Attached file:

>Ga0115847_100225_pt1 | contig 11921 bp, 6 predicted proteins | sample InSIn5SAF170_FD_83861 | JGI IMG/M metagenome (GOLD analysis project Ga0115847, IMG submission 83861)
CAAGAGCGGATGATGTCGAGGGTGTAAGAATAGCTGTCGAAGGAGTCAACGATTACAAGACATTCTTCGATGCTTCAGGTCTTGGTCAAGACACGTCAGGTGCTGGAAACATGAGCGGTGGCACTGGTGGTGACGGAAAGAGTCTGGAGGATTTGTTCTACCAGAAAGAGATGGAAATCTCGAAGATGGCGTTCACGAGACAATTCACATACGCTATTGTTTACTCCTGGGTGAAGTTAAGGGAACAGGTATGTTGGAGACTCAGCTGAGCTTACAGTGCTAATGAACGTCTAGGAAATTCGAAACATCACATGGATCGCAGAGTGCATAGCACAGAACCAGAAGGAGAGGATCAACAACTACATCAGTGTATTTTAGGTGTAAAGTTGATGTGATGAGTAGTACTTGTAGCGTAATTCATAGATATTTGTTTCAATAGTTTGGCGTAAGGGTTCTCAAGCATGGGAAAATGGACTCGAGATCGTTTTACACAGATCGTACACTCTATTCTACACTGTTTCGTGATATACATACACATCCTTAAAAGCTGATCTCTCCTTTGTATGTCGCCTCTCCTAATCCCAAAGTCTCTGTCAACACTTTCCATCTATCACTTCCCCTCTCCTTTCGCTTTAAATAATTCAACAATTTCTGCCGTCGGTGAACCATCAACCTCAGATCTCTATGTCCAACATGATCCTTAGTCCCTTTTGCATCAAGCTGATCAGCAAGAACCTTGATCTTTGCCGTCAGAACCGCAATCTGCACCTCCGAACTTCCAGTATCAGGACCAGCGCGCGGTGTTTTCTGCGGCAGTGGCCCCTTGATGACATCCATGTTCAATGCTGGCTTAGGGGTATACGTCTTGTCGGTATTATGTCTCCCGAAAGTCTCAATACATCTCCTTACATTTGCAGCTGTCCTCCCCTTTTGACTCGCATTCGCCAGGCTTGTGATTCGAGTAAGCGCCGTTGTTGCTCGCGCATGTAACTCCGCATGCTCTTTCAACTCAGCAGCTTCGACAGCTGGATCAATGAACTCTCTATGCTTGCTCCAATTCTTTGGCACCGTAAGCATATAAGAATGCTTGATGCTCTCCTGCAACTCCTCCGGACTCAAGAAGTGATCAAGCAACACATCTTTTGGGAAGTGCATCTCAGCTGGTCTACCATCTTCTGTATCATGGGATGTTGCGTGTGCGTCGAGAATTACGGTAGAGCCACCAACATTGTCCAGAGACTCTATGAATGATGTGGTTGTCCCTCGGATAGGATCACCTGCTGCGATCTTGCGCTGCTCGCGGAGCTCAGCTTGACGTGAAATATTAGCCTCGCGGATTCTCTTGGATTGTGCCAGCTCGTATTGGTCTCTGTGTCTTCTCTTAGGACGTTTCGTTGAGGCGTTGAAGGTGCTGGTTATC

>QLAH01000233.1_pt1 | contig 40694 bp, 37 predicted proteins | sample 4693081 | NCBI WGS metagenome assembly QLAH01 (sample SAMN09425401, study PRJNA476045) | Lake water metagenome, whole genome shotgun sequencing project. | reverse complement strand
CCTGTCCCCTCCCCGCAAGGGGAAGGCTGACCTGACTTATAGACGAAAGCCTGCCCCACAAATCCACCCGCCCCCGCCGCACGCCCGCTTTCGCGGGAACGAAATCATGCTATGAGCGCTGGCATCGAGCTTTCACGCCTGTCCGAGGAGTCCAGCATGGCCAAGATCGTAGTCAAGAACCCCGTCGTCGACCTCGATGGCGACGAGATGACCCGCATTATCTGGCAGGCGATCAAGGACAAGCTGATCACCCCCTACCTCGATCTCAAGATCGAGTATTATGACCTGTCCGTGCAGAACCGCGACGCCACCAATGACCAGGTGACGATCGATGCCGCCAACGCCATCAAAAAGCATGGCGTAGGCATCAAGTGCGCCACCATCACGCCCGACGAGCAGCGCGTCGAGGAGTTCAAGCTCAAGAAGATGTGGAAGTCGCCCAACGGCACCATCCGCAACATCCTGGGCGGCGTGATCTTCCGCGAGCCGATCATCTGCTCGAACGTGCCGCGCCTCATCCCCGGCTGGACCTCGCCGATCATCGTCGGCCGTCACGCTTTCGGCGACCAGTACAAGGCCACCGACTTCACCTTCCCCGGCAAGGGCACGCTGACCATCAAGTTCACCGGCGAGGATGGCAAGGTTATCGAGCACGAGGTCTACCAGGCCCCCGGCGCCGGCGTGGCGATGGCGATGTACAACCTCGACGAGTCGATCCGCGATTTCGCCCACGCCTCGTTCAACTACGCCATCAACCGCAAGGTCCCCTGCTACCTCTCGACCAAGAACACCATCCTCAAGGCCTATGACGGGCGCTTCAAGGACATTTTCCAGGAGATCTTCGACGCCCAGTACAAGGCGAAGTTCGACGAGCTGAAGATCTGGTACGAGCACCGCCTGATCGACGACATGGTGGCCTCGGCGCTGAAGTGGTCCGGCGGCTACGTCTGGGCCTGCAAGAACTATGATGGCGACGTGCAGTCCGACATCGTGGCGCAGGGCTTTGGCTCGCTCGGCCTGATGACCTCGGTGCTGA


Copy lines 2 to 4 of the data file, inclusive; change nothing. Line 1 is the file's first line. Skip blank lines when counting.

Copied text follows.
CAAGAGCGGATGATGTCGAGGGTGTAAGAATAGCTGTCGAAGGAGTCAACGATTACAAGACATTCTTCGATGCTTCAGGTCTTGGTCAAGACACGTCAGGTGCTGGAAACATGAGCGGTGGCACTGGTGGTGACGGAAAGAGTCTGGAGGATTTGTTCTACCAGAAAGAGATGGAAATCTCGAAGATGGCGTTCACGAGACAATTCACATACGCTATTGTTTACTCCTGGGTGAAGTTAAGGGAACAGGTATGTTGGAGACTCAGCTGAGCTTACAGTGCTAATGAACGTCTAGGAAATTCGAAACATCACATGGATCGCAGAGTGCATAGCACAGAACCAGAAGGAGAGGATCAACAACTACATCAGTGTATTTTAGGTGTAAAGTTGATGTGATGAGTAGTACTTGTAGCGTAATTCATAGATATTTGTTTCAATAGTTTGGCGTAAGGGTTCTCAAGCATGGGAAAATGGACTCGAGATCGTTTTACACAGATCGTACACTCTATTCTACACTGTTTCGTGATATACATACACATCCTTAAAAGCTGATCTCTCCTTTGTATGTCGCCTCTCCTAATCCCAAAGTCTCTGTCAACACTTTCCATCTATCACTTCCCCTCTCCTTTCGCTTTAAATAATTCAACAATTTCTGCCGTCGGTGAACCATCAACCTCAGATCTCTATGTCCAACATGATCCTTAGTCCCTTTTGCATCAAGCTGATCAGCAAGAACCTTGATCTTTGCCGTCAGAACCGCAATCTGCACCTCCGAACTTCCAGTATCAGGACCAGCGCGCGGTGTTTTCTGCGGCAGTGGCCCCTTGATGACATCCATGTTCAATGCTGGCTTAGGGGTATACGTCTTGTCGGTATTATGTCTCCCGAAAGTCTCAATACATCTCCTTACATTTGCAGCTGTCCTCCCCTTTTGACTCGCATTCGCCAGGCTTGTGATTCGAGTAAGCGCCGTTGTTGCTCGCGCATGTAACTCCGCATGCTCTTTCAACTCAGCAGCTTCGACAGCTGGATCAATGAACTCTCTATGCTTGCTCCAATTCTTTGGCACCGTAAGCATATAAGAATGCTTGATGCTCTCCTGCAACTCCTCCGGACTCAAGAAGTGATCAAGCAACACATCTTTTGGGAAGTGCATCTCAGCTGGTCTACCATCTTCTGTATCATGGGATGTTGCGTGTGCGTCGAGAATTACGGTAGAGCCACCAACATTGTCCAGAGACTCTATGAATGATGTGGTTGTCCCTCGGATAGGATCACCTGCTGCGATCTTGCGCTGCTCGCGGAGCTCAGCTTGACGTGAAATATTAGCCTCGCGGATTCTCTTGGATTGTGCCAGCTCGTATTGGTCTCTGTGTCTTCTCTTAGGACGTTTCGTTGAGGCGTTGAAGGTGCTGGTTATC

>QLAH01000233.1_pt1 | contig 40694 bp, 37 predicted proteins | sample 4693081 | NCBI WGS metagenome assembly QLAH01 (sample SAMN09425401, study PRJNA476045) | Lake water metagenome, whole genome shotgun sequencing project. | reverse complement strand
CCTGTCCCCTCCCCGCAAGGGGAAGGCTGACCTGACTTATAGACGAAAGCCTGCCCCACAAATCCACCCGCCCCCGCCGCACGCCCGCTTTCGCGGGAACGAAATCATGCTATGAGCGCTGGCATCGAGCTTTCACGCCTGTCCGAGGAGTCCAGCATGGCCAAGATCGTAGTCAAGAACCCCGTCGTCGACCTCGATGGCGACGAGATGACCCGCATTATCTGGCAGGCGATCAAGGACAAGCTGATCACCCCCTACCTCGATCTCAAGATCGAGTATTATGACCTGTCCGTGCAGAACCGCGACGCCACCAATGACCAGGTGACGATCGATGCCGCCAACGCCATCAAAAAGCATGGCGTAGGCATCAAGTGCGCCACCATCACGCCCGACGAGCAGCGCGTCGAGGAGTTCAAGCTCAAGAAGATGTGGAAGTCGCCCAACGGCACCATCCGCAACATCCTGGGCGGCGTGATCTTCCGCGAGCCGATCATCTGCTCGAACGTGCCGCGCCTCATCCCCGGCTGGACCTCGCCGATCATCGTCGGCCGTCACGCTTTCGGCGACCAGTACAAGGCCACCGACTTCACCTTCCCCGGCAAGGGCACGCTGACCATCAAGTTCACCGGCGAGGATGGCAAGGTTATCGAGCACGAGGTCTACCAGGCCCCCGGCGCCGGCGTGGCGATGGCGATGTACAACCTCGACGAGTCGATCCGCGATTTCGCCCACGCCTCGTTCAACTACGCCATCAACCGCAAGGTCCCCTGCTACCTCTCGACCAAGAACACCATCCTCAAGGCCTATGACGGGCGCTTCAAGGACATTTTCCAGGAGATCTTCGACGCCCAGTACAAGGCGAAGTTCGACGAGCTGAAGATCTGGTACGAGCACCGCCTGATCGACGACATGGTGGCCTCGGCGCTGAAGTGGTCCGGCGGCTACGTCTGGGCCTGCAAGAACTATGATGGCGACGTGCAGTCCGACATCGTGGCGCAGGGCTTTGGCTCGCTCGGCCTGATGACCTCGGTGCTGA